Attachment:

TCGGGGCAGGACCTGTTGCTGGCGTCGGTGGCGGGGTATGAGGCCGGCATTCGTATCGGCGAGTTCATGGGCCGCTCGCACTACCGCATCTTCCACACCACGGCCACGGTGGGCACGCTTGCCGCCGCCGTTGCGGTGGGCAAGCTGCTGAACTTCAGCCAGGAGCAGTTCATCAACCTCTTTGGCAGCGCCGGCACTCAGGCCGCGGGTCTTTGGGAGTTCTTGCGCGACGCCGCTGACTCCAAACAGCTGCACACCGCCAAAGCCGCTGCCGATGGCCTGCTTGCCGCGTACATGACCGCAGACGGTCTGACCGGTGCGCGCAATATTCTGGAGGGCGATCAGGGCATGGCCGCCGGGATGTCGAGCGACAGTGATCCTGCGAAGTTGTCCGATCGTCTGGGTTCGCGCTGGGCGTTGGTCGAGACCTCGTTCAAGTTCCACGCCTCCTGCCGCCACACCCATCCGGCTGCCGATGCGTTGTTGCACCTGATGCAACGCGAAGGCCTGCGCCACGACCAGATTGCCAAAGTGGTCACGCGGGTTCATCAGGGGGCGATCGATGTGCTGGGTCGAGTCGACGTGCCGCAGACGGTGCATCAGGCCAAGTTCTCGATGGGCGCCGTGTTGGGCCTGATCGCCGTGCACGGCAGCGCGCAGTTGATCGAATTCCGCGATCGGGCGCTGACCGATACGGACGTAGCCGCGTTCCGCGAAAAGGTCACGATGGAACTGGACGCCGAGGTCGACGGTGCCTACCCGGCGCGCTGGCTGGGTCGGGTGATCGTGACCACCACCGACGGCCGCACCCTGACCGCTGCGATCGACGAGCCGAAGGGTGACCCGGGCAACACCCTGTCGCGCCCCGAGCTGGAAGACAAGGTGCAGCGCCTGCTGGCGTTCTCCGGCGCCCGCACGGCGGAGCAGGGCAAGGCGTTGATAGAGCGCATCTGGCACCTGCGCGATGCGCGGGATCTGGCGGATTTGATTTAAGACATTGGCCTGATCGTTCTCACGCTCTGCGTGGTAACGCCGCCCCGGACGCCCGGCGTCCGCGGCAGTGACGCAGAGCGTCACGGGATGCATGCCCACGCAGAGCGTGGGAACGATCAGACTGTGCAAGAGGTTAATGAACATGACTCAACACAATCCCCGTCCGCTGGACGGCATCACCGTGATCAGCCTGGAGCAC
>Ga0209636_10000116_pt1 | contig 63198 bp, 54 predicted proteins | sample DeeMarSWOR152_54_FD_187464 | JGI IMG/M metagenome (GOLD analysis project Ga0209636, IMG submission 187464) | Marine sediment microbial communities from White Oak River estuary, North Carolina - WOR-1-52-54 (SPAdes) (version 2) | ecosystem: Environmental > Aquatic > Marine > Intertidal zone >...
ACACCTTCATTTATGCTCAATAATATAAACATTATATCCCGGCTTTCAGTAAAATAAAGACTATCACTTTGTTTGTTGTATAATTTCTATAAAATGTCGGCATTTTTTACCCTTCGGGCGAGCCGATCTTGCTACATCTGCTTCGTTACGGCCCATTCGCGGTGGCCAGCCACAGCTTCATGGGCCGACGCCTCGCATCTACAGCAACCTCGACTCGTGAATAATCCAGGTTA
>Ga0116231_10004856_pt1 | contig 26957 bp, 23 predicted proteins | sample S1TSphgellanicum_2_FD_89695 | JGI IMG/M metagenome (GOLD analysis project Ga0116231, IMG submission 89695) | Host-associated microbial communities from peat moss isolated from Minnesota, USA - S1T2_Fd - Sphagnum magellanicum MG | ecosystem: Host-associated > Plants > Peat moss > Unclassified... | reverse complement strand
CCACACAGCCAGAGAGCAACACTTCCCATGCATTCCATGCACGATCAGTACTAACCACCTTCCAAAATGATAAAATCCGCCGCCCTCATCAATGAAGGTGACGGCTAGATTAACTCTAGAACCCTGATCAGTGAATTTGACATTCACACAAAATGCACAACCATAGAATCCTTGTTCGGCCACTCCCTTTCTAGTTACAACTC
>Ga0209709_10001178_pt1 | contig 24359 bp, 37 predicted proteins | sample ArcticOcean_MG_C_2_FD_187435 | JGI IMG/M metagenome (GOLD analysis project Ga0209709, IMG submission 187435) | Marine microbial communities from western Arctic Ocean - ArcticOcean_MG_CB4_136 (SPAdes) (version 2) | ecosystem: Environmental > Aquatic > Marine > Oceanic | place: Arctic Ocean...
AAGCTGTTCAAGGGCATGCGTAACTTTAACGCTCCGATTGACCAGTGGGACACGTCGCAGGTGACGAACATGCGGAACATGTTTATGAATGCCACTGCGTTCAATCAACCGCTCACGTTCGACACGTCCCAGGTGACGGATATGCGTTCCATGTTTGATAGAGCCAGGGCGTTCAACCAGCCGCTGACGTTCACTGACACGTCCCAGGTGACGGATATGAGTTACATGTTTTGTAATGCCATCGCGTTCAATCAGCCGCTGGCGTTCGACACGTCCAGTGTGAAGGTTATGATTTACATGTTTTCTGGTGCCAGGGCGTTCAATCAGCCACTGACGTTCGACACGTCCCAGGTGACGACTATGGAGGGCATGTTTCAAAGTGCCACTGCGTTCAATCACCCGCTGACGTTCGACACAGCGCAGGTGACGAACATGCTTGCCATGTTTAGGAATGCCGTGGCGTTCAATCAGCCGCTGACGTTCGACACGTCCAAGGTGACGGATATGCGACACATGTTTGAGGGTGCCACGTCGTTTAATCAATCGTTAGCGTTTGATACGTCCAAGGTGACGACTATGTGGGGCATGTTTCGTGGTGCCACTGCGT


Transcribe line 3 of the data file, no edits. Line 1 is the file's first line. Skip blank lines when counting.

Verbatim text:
ACACCTTCATTTATGCTCAATAATATAAACATTATATCCCGGCTTTCAGTAAAATAAAGACTATCACTTTGTTTGTTGTATAATTTCTATAAAATGTCGGCATTTTTTACCCTTCGGGCGAGCCGATCTTGCTACATCTGCTTCGTTACGGCCCATTCGCGGTGGCCAGCCACAGCTTCATGGGCCGACGCCTCGCATCTACAGCAACCTCGACTCGTGAATAATCCAGGTTA